Long-Term Electric Vehicle Growth Outlook Remains Strong Due to Structural Tailwinds

Electric vehicles (EVs) provide the world with an effective tool for chipping away at emissions throughout the transport sector, and fortunately the EV revolution is already well underway. Global sales of EVs in the passenger and light-duty vehicle segment are estimated to have increased 31% y-o-y in 2023, to 13.6 million units, despite macroeconomic headwinds and a contraction in the broader automobile industry.1 The long-term growth outlook for EVs also remains strong, supported by a range of factors. For example, automakers and battery producers are working hard to introduce new battery technologies that can bring more range and faster charging at a lower cost. As the future of mobility becomes increasingly electric, companies throughout the entire EV supply chain stand to potentially benefit.

This piece is part of a series that dives deeper into this year’s iteration of our flagship piece, Charting Disruption.

Key Takeaways

  • Global EV sales are forecast to grow 5x from 13.6 million units in 2023 to nearly 67 million units by 2035, representing a compound annual growth rate (CAGR) of 14.2%.2
  • Supportive policies by both governments and traditional automakers underpin the robust long-term growth outlook.
  • Expectations for the commercialisation of next-generation battery technologies are also key to strong EV sales forecasts, and developers are making strides on semi-solid-state prototypes.

EVs Could Surpass a 50% Share of Global Light-Duty Vehicle Sales By 20323

The market share for EVs in the light-duty vehicle segment could grow from an estimated 17% in 2023 to more than 60% by 2035.4 The strong long-term growth outlook is supported by a range of factors, including supportive government policies in major auto markets. Many countries have set targets for partial or complete bans on sales of new internal combustion engine (ICE) vehicles. Germany is targeting new sales to be 100% zero-emission vehicles like battery or fuel cell EVs by 2030, while the U.S. is aiming for 50% of sales to come from EVs or hybrids by the end of the decade.5 The European Union has proposed an ICE ban starting in 2035, and China is also aiming for new sales to be 100% electrified by the same year.6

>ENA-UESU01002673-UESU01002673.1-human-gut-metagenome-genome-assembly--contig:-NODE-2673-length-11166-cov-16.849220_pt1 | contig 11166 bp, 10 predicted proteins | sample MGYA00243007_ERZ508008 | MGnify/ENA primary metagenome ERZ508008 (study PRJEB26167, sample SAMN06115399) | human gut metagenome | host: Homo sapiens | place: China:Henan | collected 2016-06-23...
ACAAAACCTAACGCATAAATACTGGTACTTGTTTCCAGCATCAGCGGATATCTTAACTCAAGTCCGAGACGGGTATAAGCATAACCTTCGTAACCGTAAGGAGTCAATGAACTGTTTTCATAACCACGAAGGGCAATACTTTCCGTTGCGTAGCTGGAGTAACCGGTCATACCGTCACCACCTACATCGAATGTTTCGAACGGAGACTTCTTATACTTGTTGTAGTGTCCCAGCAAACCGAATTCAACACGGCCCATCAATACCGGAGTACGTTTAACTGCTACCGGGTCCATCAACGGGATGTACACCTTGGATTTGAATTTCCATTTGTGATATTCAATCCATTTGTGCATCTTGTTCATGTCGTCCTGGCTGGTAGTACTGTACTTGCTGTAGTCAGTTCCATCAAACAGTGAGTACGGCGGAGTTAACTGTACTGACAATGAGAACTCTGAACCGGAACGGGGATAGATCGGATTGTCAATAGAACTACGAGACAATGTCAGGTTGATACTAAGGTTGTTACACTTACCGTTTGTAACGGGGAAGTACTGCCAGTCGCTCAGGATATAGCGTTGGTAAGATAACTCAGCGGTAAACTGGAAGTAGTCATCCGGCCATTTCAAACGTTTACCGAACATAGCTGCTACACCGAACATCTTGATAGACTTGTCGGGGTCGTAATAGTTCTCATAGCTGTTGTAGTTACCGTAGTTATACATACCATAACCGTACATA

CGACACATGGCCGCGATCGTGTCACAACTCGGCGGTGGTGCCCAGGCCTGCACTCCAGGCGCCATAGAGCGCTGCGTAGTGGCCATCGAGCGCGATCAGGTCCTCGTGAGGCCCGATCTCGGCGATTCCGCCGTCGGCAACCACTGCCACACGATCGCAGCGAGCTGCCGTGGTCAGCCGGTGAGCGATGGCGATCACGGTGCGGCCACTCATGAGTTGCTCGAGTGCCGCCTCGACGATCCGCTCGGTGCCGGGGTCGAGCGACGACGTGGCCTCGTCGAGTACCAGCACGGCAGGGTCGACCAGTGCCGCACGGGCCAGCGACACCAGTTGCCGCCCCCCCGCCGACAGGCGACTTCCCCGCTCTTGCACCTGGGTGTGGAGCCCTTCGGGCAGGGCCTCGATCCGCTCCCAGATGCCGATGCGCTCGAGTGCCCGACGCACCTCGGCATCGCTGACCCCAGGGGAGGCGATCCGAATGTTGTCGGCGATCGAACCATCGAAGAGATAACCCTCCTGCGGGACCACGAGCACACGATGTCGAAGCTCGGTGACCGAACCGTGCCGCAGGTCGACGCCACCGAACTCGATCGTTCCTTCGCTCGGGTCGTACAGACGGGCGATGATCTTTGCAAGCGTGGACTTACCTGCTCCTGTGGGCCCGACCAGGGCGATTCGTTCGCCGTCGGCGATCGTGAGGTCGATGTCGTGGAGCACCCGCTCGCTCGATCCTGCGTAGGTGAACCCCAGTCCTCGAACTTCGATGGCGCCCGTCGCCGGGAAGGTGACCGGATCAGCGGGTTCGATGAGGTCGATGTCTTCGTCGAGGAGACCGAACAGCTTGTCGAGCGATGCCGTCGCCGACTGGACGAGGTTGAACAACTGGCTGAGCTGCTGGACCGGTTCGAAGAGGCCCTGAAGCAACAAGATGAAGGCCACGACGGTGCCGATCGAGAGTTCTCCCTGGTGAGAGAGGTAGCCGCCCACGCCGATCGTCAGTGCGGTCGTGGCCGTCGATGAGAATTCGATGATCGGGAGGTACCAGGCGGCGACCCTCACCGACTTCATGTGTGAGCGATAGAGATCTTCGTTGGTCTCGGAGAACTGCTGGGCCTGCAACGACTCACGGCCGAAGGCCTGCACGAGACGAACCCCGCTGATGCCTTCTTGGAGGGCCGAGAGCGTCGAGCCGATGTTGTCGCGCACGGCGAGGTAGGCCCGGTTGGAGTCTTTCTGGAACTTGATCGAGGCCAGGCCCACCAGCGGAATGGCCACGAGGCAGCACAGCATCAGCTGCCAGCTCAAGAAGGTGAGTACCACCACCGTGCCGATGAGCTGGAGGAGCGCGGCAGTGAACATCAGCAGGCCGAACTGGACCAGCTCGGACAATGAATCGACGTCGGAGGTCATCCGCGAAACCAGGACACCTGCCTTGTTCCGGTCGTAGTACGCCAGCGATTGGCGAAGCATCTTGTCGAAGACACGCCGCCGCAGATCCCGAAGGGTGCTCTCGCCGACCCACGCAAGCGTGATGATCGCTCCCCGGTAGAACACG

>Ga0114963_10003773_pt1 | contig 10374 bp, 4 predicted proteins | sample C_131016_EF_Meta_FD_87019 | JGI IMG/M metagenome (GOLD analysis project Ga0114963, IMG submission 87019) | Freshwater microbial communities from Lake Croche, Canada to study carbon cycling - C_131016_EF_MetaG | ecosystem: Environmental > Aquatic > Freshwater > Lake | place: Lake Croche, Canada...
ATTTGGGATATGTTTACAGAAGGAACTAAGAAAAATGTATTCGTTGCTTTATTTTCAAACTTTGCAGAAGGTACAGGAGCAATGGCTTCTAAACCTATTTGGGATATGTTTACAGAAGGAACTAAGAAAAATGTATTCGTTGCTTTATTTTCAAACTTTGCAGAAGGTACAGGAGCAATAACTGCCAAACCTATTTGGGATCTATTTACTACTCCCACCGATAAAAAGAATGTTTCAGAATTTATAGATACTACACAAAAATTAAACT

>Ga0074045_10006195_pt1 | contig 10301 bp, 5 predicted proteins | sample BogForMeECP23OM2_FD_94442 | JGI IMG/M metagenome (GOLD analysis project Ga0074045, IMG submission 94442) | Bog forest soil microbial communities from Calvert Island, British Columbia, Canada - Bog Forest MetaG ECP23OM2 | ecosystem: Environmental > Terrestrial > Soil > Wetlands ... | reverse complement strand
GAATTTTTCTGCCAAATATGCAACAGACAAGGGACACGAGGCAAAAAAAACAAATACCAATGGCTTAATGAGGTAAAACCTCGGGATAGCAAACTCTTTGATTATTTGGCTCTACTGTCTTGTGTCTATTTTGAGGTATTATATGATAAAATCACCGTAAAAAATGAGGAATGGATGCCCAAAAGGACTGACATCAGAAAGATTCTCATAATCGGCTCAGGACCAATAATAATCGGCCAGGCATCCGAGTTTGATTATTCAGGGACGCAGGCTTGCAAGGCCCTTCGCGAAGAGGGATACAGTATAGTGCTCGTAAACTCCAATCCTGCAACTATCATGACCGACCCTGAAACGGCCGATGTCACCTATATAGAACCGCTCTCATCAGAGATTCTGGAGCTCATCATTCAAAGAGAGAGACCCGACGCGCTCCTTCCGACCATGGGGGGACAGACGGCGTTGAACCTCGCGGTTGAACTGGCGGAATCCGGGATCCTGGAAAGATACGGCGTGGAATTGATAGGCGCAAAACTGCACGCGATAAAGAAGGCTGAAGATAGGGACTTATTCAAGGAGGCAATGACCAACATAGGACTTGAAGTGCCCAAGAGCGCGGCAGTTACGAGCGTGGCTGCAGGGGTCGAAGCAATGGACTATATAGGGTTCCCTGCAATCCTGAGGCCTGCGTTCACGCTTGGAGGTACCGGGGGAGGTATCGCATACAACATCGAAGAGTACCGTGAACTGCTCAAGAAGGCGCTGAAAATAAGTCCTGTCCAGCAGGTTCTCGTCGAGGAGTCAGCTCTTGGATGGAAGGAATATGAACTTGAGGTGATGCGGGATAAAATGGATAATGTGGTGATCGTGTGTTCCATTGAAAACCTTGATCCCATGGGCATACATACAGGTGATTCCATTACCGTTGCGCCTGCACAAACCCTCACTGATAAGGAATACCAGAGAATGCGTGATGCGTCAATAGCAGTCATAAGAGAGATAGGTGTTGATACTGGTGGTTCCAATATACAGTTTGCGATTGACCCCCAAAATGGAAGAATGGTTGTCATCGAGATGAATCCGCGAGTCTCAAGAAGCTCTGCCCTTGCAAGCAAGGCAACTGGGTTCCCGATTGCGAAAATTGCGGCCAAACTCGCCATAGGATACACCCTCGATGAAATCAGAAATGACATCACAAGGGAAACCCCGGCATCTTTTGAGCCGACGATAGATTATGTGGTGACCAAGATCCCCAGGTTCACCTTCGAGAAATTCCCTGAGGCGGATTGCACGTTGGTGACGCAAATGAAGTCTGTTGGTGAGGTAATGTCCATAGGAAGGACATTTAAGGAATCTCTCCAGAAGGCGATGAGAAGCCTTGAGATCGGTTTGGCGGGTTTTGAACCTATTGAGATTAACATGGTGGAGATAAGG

To encourage EV adoption, many governments have established EV subsidies or other support mechanisms. In the United States, individuals can receive a tax credit of up to $7,500 for qualifying new EVs and up to $4,000 for qualifying used EVs.7 Similarly, Germany and France also have subsidies in place for qualifying new EV purchases. In China, purchases of battery EVs and hybrids are exempt from a purchase tax of up to $4,175 per vehicle.8

Furthermore, automakers continue to invest heavily into electrifying their fleets. Original equipment manufacturers (OEMs) have announced more than $500 billion worth of investments towards meeting their electrification targets, even when factoring in a slight slowdown due to headwinds in 2023.9 For example, in April 2023, Kia and Honda increased their 2030 EV production targets to 1.6 million units and 2 million units annually, respectively.10 Toyota is targeting 1.5 million battery EV sales annually by 2026.11

Next-Gen Battery Technologies are Moving Closer to Commercialisation

Expectations for technology advancements also support the long-term outlook of growing EV sales, with battery producers making significant strides on next-gen solid-state batteries. Possible benefits of solid-state designs include faster charging capabilities, higher range, and improved safety, all of which could help boost consumer adoption.12

As seen in the table below, several key battery developers are already working on semi-solid-state or solid-state prototypes, though mass commercialisation is likely years away. Ganfeng started production on semi-solid-state prototypes in May 2023, with an initial annual production output of 4GWh.13 QuantumScape is developing a battery that could support a 400-mile range and a 15-minute charge, and the company is targeting the production of prototypes by 2025.14,15 Automakers are also making advancements. In September 2023, Toyota published its advanced battery technology roadmap, which shows its solid-state lithium-ion batteries could be ready for commercial use by 2027-28. The solid-state technology could improve Toyota’s EV cruising range by 20% and offer a charging time of 10 minutes or less.16

Conclusion: EV Growth Outlook Remains Strong

The long-term EV growth outlook remains positive due to structural tailwinds from government and corporate efforts. Additionally, technology advancements and expansions to the EV charging network can help address the top three factors that influence EV purchasing decisions – cost, charging infrastructure availability, and driving range. As the EV industry continues to mature, companies throughout the EV value chain are poised to potentially benefit, from lithium miners to battery producers and EV manufacturers.

This document is not intended to be, or does not constitute, investment research